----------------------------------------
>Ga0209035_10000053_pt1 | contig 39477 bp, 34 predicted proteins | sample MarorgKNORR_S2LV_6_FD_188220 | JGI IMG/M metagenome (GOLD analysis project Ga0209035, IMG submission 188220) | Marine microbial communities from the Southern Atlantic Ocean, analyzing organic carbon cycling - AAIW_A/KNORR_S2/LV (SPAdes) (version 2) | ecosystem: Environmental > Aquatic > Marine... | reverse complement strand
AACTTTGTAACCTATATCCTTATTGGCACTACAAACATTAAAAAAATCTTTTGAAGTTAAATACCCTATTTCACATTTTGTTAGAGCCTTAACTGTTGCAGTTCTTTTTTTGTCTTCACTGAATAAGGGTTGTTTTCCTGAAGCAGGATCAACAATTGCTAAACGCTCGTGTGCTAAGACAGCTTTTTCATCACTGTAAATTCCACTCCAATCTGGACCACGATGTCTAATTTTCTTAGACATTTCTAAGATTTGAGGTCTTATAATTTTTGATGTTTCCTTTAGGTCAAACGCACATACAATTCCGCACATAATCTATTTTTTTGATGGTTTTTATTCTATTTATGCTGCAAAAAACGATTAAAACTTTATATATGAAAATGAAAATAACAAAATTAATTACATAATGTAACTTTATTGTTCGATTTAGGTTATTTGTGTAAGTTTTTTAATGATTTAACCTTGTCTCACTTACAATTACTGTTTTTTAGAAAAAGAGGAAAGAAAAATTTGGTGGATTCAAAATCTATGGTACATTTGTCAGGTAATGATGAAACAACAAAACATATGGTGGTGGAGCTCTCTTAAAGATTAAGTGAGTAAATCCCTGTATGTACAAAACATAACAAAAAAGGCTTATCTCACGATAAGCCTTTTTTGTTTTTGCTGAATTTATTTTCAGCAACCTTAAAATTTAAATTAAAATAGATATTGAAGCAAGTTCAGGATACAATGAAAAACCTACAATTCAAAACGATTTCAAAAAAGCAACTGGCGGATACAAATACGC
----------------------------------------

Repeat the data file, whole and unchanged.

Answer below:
>Ga0209035_10000053_pt1 | contig 39477 bp, 34 predicted proteins | sample MarorgKNORR_S2LV_6_FD_188220 | JGI IMG/M metagenome (GOLD analysis project Ga0209035, IMG submission 188220) | Marine microbial communities from the Southern Atlantic Ocean, analyzing organic carbon cycling - AAIW_A/KNORR_S2/LV (SPAdes) (version 2) | ecosystem: Environmental > Aquatic > Marine... | reverse complement strand
AACTTTGTAACCTATATCCTTATTGGCACTACAAACATTAAAAAAATCTTTTGAAGTTAAATACCCTATTTCACATTTTGTTAGAGCCTTAACTGTTGCAGTTCTTTTTTTGTCTTCACTGAATAAGGGTTGTTTTCCTGAAGCAGGATCAACAATTGCTAAACGCTCGTGTGCTAAGACAGCTTTTTCATCACTGTAAATTCCACTCCAATCTGGACCACGATGTCTAATTTTCTTAGACATTTCTAAGATTTGAGGTCTTATAATTTTTGATGTTTCCTTTAGGTCAAACGCACATACAATTCCGCACATAATCTATTTTTTTGATGGTTTTTATTCTATTTATGCTGCAAAAAACGATTAAAACTTTATATATGAAAATGAAAATAACAAAATTAATTACATAATGTAACTTTATTGTTCGATTTAGGTTATTTGTGTAAGTTTTTTAATGATTTAACCTTGTCTCACTTACAATTACTGTTTTTTAGAAAAAGAGGAAAGAAAAATTTGGTGGATTCAAAATCTATGGTACATTTGTCAGGTAATGATGAAACAACAAAACATATGGTGGTGGAGCTCTCTTAAAGATTAAGTGAGTAAATCCCTGTATGTACAAAACATAACAAAAAAGGCTTATCTCACGATAAGCCTTTTTTGTTTTTGCTGAATTTATTTTCAGCAACCTTAAAATTTAAATTAAAATAGATATTGAAGCAAGTTCAGGATACAATGAAAAACCTACAATTCAAAACGATTTCAAAAAAGCAACTGGCGGATACAAATACGC